When you put your loved one in a nursing home, they are going to be at risk of some common injuries. Of course these are not caused on purpose, but they still happen. It is important for you to know about these so you can be on the look out when you stop in to visit your loved one.
There are many different types of injuries that a loved one may get in a nursing home. In this section, I will discuss some of the most common injuries and medical issues that may arise in a nursing home.
One of the most common forms of injury that a person can sustain in a nursing home is a bedsore. This is also known as a pressure sore. A bedsore is an injury to skin and tissue underneath skin caused by extensive pressure on a part of the body. Bedsores generally develop when a person does not move for long periods of time. If nursing home employees neglect residents, bedsores are a common development. Bedsores commonly develop in areas such as:
- Shoulder blades.
Pressure sores develop in these areas because of their makeup. There isn’t much fat or muscle to protect the bone from pressure in these areas.
Prolonged pressure with no relief will limit blood flow to tissue. When this happens, tissue and skin cells will become damaged and can eventually die. Friction can aggravate or worsen a bedsore. This may occur when your parent tries to move or a care provider attempts to move your parent. Another factor in nursing homes that contribute to bedsores is called shear. Shear is when two forces are moving in opposite directions. One example is a hospital bed that is elevated. If your parent is in this situation, they might begin slipping toward the bottom of the bed. Your parent’s skin will start pulling in a downward direction, but the bones will stay put. This force can create a bedsore.
Bedsores are extremely common in nursing homes. This is oftentimes due to the inattention of nurses and other staff members. If residents don’t have consistent and proper care, bedsores will develop. Residents should be moved, stretched out, and allowed to walk around to prevent bedsores. If you suspect that your parent has a bedsore, look for common symptoms. These symptoms include ulcers, scabs, redness, swelling, pain, bleeding, etc.
For elderly people, falls can be very common and also very dangerous. For many families, frequent falls are a sign that your parent needs more care and can no longer live alone. Nursing homes are supposed to reduce the number of dangerous falls that your parent has. While sometimes accidents do happen, falls in nursing homes should be prevented. They can be prevented by proper assistance from staff members.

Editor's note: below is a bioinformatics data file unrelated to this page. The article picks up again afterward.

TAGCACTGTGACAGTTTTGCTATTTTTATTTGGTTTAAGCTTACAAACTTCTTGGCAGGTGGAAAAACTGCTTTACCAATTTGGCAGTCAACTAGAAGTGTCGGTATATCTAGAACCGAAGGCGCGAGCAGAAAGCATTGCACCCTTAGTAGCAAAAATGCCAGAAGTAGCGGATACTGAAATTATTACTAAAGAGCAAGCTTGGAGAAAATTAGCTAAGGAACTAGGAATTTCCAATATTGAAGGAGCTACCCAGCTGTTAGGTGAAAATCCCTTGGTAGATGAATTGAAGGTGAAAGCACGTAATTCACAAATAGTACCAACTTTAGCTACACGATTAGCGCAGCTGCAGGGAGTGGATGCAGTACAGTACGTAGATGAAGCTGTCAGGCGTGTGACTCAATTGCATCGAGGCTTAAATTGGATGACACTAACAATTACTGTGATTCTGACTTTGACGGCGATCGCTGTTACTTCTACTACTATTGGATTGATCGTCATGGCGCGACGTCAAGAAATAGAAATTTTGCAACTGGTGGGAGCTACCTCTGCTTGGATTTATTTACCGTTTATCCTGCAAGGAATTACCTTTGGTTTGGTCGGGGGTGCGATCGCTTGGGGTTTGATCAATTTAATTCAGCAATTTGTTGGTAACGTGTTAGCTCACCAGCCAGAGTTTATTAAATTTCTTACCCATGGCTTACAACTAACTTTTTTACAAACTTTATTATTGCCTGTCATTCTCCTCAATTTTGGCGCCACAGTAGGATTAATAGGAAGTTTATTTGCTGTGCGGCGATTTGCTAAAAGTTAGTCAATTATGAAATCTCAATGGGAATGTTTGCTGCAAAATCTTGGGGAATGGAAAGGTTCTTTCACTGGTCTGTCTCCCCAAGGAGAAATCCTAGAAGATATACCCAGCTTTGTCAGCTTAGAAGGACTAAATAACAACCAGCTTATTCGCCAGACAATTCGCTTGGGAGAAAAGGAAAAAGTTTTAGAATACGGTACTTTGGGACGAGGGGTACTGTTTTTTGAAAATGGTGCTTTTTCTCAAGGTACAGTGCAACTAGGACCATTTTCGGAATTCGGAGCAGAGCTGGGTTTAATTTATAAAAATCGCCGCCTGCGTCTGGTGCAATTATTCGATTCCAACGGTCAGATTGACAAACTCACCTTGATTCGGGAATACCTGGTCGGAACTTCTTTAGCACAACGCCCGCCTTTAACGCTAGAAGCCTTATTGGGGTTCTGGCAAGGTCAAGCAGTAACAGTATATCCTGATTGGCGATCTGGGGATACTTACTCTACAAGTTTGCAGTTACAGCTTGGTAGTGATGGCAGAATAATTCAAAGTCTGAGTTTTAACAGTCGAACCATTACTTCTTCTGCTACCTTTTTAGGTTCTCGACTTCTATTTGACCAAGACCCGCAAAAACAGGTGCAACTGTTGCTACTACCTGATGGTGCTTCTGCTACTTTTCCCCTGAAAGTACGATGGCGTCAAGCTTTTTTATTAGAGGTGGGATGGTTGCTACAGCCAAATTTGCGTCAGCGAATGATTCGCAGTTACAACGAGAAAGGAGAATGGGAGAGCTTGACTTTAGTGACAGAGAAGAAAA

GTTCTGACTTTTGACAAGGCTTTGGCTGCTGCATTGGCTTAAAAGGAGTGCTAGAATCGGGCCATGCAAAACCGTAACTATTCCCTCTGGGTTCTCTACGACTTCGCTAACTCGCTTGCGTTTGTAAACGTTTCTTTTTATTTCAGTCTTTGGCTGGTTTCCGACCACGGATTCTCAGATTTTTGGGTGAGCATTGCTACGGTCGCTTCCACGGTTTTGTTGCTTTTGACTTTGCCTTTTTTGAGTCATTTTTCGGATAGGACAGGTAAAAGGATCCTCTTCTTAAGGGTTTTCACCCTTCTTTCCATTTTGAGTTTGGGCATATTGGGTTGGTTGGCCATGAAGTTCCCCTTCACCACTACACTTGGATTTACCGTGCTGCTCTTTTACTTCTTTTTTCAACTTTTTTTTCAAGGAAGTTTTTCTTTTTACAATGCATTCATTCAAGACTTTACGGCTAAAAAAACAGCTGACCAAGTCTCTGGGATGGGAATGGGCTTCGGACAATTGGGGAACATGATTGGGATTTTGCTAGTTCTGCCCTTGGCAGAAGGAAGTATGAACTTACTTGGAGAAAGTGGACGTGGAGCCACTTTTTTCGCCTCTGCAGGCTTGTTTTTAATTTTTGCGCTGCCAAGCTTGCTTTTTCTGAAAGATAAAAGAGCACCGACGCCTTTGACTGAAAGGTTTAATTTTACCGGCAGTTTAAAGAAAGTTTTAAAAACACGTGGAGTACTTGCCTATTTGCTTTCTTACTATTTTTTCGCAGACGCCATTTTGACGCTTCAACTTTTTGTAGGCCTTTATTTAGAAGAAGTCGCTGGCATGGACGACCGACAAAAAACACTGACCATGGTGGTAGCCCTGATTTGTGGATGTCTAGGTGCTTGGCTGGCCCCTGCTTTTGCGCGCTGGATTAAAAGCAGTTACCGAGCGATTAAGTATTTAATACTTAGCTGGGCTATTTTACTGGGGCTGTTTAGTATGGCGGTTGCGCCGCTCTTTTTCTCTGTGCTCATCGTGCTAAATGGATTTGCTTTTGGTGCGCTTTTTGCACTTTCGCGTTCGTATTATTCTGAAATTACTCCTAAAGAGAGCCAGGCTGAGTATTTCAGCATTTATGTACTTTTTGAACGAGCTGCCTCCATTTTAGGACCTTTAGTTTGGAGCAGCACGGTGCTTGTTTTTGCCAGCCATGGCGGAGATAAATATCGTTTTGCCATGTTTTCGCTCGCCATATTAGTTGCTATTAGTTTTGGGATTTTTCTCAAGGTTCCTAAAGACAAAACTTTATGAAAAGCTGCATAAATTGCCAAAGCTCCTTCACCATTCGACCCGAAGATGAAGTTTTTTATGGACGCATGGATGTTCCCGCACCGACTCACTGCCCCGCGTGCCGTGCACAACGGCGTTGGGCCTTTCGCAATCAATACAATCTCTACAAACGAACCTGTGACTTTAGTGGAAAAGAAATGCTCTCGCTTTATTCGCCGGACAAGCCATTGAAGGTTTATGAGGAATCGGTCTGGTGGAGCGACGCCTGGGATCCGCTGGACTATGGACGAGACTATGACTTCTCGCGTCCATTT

Falls can lead to serious problems for elderly people. Falls in the elderly are commonly caused by:
- Loss of balance.
- Improper medication type or level.
- Muscle weakness.
- Slow reflexes.
- Changes in blood pressure.
- Vision issues.
- Cardiovascular disorder.
- Need for change of treatment for a particular condition.
Falling down can also cause serious problems for elderly people, including:
- Broken bones – some that need surgery to repair.
- Head injuries.
- Spinal injuries.
In a nursing home, the hope is that falls can be prevented. Attentive care from qualified staff members looking out for your parent can prevent falls. If a fall occurs, a staff member may be neglecting his or her duties. Or, a staff member might be purposefully failing to help your parent. While not all falls are a result of foul play, some falls can be. Make sure to carefully investigate the fall if one occurs.
Neglect of nursing home residents will oftentimes lead to malnutrition or malnourishment. Sometimes, employees will withhold meals from residents if they are angry with them or to see them suffer. Other times, employees will only provide limited and non-nutritional food to residents, causing malnourishment.
Common symptoms of these issues include:
- Weight loss.
- Brittle bones.
If malnutrition or malnourishment goes untreated, they can cause mental or physical disability. As soon as you begin noticing these symptoms, it is important to address them by getting in touch with a doctor. In some cases these symptoms may be caused by an underlying condition or disease. Still, malnourishment and malnutrition can indicate neglect or abuse. Keep an eye on your loved one if you suspect an employee has caused malnutrition in your parent. If you suspect this, don’t be afraid to get help.